"Without support and funding from Harvest, we would be unable to develop, promote and sustain initiatives to address health issues and work toward a healthier future for Martinsville and Henry County. "
- Barbara Jackman, Executive Director - MHC Coalition for Health and Wellness
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County schools chief named

December 14, 2011

By ERIC STEINKOPFF - Bulletin Staff Writer

The Henry County School Board on Tuesday hired Dr. Jared A. Cotton of Virginia Beach as its new superintendent of schools.

Cotton, 41, will begin the job Jan. 17. His contract will run about three and a half years, from Jan. 17, 2012, to June 30, 2015.

About 30 people attended a special school board meeting Tuesday in which Cotton, an associate superintendent for education leadership and assessment for Virginia Beach City Schools, was appointed superintendent.

School board Chairman Kathy Rogers and Cotton both signed his contract, which includes a salary of $130,000 per year, $12,000 annuity or deferred compensation, $800 per month car allowance and reasonable moving expenses not to exceed $7,000.

“It’s official,” proclaimed Rogers, as people applauded.

“I’d like to welcome Dr. Cotton to Henry County, and I’m looking forward to getting to know him,” said school board member Joseph DeVault.

The board then adjourned, just five minutes into the special session.

Immediately after the meeting, Cotton explained his decision to move to Southside Virginia for the position.

“I was very impressed with the (Henry County) school system, the 21st century curriculum, student achievement and, honestly, I was very impressed with the school board,” he said.

According to a news release, Cotton has a doctorate and master’s degree from The George Washington University in Washington and a bachelor’s degree in middle education from Old Dominion University in Norfolk.

After the meeting, Cotton and his wife, Joanna, attended a reception in the lobby of the Henry County Administration building, where they were met by music from the Magna Vista High School choir and about 100 people eager to meet them.

Rogers introduced Cotton to the visitors, explaining that he comes to the area from a school system with about 69,000 students, about 15,000 employees and about 81 schools.

Cotton thanked the choir and said its presentation “was very moving.”

“First impressions are important,” he told the crowd. Henry County Schools is “a quality school system” and Cotton said he wants to be there for “our most important customer, our students.”

Cotton said he wants to be part of “reaching a new level of success.”

It was DeVault’s second time through the superintendent selection process, and he shared some of what goes into decisions such as Tuesday’s.

“We go through the Virginia School Boards Association,” DeVault said. The VSBA advertised the post nationally and screened applicants to “about 20 or so. We selected from that group the ones we wanted to interview.”

“We interviewed four finalists and narrowed it down to two,” Rogers said. “You kind of get to know someone” during the interview. “I liked” that Cotton “helped kids in the 21st century skills. Those are the soft skills they need,” such as technology in classrooms. Cotton also has worked “in a collaborative way with teachers, students and the community.”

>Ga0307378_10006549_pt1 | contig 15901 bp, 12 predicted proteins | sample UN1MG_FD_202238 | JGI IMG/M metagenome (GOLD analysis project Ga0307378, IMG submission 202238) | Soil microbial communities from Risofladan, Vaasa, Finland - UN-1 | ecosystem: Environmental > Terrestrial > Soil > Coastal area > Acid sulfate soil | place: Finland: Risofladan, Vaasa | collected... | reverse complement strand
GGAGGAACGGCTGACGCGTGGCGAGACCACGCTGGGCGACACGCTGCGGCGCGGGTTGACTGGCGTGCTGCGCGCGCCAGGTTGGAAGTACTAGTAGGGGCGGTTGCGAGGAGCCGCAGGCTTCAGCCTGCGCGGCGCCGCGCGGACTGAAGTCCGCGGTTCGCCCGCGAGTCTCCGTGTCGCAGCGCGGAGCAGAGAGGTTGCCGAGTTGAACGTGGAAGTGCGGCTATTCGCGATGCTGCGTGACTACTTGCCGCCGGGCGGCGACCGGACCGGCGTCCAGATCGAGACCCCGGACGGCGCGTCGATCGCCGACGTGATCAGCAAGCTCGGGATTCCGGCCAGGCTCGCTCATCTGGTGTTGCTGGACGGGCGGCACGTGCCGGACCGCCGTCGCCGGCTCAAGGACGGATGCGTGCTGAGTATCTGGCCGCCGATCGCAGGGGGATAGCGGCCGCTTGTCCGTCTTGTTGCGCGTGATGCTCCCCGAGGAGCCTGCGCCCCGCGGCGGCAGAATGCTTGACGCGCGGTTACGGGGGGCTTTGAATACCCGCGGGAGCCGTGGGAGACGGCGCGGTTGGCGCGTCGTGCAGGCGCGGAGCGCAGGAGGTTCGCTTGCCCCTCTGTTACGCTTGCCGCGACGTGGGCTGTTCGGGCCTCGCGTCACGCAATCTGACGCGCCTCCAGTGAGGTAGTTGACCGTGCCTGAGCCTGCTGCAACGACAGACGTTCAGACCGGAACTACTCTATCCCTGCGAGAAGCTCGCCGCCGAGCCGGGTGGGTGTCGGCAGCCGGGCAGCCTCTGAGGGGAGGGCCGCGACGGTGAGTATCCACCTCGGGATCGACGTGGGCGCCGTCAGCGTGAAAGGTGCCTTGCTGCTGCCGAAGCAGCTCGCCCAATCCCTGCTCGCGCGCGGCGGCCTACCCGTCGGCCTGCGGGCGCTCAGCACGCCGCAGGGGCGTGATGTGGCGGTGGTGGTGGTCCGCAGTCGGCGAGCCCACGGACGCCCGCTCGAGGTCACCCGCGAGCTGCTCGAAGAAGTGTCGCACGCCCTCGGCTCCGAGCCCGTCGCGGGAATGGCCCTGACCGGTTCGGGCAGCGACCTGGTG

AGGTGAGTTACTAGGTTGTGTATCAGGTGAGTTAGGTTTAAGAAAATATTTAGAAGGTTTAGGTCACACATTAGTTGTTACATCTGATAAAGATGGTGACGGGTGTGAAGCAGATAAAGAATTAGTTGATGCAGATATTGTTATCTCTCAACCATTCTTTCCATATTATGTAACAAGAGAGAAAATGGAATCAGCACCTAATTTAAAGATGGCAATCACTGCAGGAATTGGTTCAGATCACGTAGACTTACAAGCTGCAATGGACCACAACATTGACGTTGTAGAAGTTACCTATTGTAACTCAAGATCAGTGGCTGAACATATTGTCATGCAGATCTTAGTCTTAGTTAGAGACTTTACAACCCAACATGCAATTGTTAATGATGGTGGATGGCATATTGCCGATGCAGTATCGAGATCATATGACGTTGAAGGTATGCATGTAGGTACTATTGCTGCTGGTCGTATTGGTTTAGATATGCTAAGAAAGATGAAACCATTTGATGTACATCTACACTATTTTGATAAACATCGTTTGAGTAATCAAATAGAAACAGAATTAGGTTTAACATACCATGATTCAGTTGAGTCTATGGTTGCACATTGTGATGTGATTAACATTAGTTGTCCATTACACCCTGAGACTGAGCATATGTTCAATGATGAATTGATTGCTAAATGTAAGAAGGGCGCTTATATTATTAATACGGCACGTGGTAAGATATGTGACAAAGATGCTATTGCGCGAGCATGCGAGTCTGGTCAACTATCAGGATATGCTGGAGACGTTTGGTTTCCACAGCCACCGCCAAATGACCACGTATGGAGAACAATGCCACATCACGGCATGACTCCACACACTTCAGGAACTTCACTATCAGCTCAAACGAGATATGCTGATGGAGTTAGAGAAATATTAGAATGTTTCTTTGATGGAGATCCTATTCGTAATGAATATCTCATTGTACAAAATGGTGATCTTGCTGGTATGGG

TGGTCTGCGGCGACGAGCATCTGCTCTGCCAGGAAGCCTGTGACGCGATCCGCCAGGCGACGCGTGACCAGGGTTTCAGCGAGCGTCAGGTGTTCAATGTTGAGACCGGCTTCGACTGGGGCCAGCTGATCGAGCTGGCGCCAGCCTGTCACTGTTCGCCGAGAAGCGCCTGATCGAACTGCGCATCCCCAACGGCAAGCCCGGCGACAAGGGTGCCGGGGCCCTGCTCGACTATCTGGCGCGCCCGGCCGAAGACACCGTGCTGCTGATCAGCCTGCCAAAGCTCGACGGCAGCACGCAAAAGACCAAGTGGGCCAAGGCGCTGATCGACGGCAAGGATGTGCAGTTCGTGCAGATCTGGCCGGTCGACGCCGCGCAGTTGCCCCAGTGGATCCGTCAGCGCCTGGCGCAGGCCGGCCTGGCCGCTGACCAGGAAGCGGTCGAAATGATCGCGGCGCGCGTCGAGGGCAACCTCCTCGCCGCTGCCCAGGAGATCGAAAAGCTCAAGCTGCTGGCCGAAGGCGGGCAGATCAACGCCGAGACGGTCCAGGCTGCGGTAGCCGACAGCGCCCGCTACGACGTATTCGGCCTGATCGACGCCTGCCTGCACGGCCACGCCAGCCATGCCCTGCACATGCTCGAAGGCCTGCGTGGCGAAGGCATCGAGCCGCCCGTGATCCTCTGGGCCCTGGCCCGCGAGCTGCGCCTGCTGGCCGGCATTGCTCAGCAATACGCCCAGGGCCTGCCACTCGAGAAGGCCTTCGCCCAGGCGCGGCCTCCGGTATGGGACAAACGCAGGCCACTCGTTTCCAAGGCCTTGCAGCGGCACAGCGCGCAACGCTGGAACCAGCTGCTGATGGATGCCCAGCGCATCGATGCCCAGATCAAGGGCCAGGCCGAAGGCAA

According to school board member Rudy Law, Cotton’s “experience and his attitude” were key.

“We’re a real progressive school system in terms of technology in the curriculum,” Law said. “He was an excellent fit.”

Outgoing board member Charles Speakman added that Cotton “has the potential to be around for awhile,” which would be a plus.

“Dr. Cotton had done a lot of research on our school system” and thought “it was one of the best in the state,” DeVault said. “We feel very good about the selection. We feel we have a good man.”

Cotton has 20 years of experience in public education and has worked as a fifth-grade teacher, summer school coordinator for middle and high school, an instructional technology specialist, assistant principal at two elementary schools and a director of assessment and accountability with Chesapeake City Schools, the release said.

Since 2005, he has worked for Virginia Beach City Schools as an assistant superintendent for research, evaluation and assessment and in his current position, the release said.

It was too early to talk about specific projects Tuesday, but when he takes the helm Jan. 17, Cotton will be primarily on a fact-finding tour.

“I need to meet with the stakeholders,” and “I’m going to visit schools and meet with administrators,” he said. “Henry County already has many successes. I want to take it to the next level.”

Cotton also will work with acting Superintendent J. David Martin to ensure a smooth transition, the release said.

Martin, a former Henry County superintendent, has been in the interim position since July, when former superintendent Anthony Jackson left the system for North Carolina.

Jackson was superintendent in Henry County for two years. He started the job with a salary of $125,000 with an additional $5,000 when he got his doctorate, $10,000 contribution per year to an annuity or deferred compensation plan, and a $700 monthly car allowance and reimbursement for business travel outside the county, according to previous Bulletin reports.

According to Cotton, he and his wife plan to move to the area with their 15-year-old daughter, Michaela. Their 20-year-old son, William, likely will remain in southeastern Virginia, Cotton said.




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